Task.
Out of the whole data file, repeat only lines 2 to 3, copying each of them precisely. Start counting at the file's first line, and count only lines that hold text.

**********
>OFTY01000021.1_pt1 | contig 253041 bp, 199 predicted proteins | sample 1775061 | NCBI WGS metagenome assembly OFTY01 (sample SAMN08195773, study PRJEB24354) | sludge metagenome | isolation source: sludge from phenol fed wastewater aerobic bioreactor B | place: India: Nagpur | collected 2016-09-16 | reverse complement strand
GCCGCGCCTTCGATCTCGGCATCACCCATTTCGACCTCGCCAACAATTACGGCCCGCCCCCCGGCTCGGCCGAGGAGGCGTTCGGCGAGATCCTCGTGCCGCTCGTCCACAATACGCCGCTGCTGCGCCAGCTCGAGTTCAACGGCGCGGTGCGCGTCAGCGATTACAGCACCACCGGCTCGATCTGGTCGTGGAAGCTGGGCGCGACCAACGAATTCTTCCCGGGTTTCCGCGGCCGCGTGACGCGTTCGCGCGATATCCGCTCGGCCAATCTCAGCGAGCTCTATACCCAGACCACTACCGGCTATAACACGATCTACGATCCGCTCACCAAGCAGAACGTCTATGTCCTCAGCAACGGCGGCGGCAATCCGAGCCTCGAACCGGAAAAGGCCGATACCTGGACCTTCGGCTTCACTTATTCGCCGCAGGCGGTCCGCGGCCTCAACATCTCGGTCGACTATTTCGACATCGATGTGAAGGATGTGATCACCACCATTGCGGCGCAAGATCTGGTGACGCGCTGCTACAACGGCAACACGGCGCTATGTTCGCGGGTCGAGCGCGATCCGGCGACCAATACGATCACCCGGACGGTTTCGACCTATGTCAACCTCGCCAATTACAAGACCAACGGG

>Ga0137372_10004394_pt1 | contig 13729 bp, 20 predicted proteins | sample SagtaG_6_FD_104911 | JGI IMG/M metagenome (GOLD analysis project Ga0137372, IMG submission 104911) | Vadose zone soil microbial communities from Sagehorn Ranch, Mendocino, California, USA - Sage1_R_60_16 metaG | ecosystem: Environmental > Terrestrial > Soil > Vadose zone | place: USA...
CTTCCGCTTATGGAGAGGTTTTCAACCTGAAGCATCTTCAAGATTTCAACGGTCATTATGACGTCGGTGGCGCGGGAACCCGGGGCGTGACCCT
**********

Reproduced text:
GCCGCGCCTTCGATCTCGGCATCACCCATTTCGACCTCGCCAACAATTACGGCCCGCCCCCCGGCTCGGCCGAGGAGGCGTTCGGCGAGATCCTCGTGCCGCTCGTCCACAATACGCCGCTGCTGCGCCAGCTCGAGTTCAACGGCGCGGTGCGCGTCAGCGATTACAGCACCACCGGCTCGATCTGGTCGTGGAAGCTGGGCGCGACCAACGAATTCTTCCCGGGTTTCCGCGGCCGCGTGACGCGTTCGCGCGATATCCGCTCGGCCAATCTCAGCGAGCTCTATACCCAGACCACTACCGGCTATAACACGATCTACGATCCGCTCACCAAGCAGAACGTCTATGTCCTCAGCAACGGCGGCGGCAATCCGAGCCTCGAACCGGAAAAGGCCGATACCTGGACCTTCGGCTTCACTTATTCGCCGCAGGCGGTCCGCGGCCTCAACATCTCGGTCGACTATTTCGACATCGATGTGAAGGATGTGATCACCACCATTGCGGCGCAAGATCTGGTGACGCGCTGCTACAACGGCAACACGGCGCTATGTTCGCGGGTCGAGCGCGATCCGGCGACCAATACGATCACCCGGACGGTTTCGACCTATGTCAACCTCGCCAATTACAAGACCAACGGG

>Ga0137372_10004394_pt1 | contig 13729 bp, 20 predicted proteins | sample SagtaG_6_FD_104911 | JGI IMG/M metagenome (GOLD analysis project Ga0137372, IMG submission 104911) | Vadose zone soil microbial communities from Sagehorn Ranch, Mendocino, California, USA - Sage1_R_60_16 metaG | ecosystem: Environmental > Terrestrial > Soil > Vadose zone | place: USA...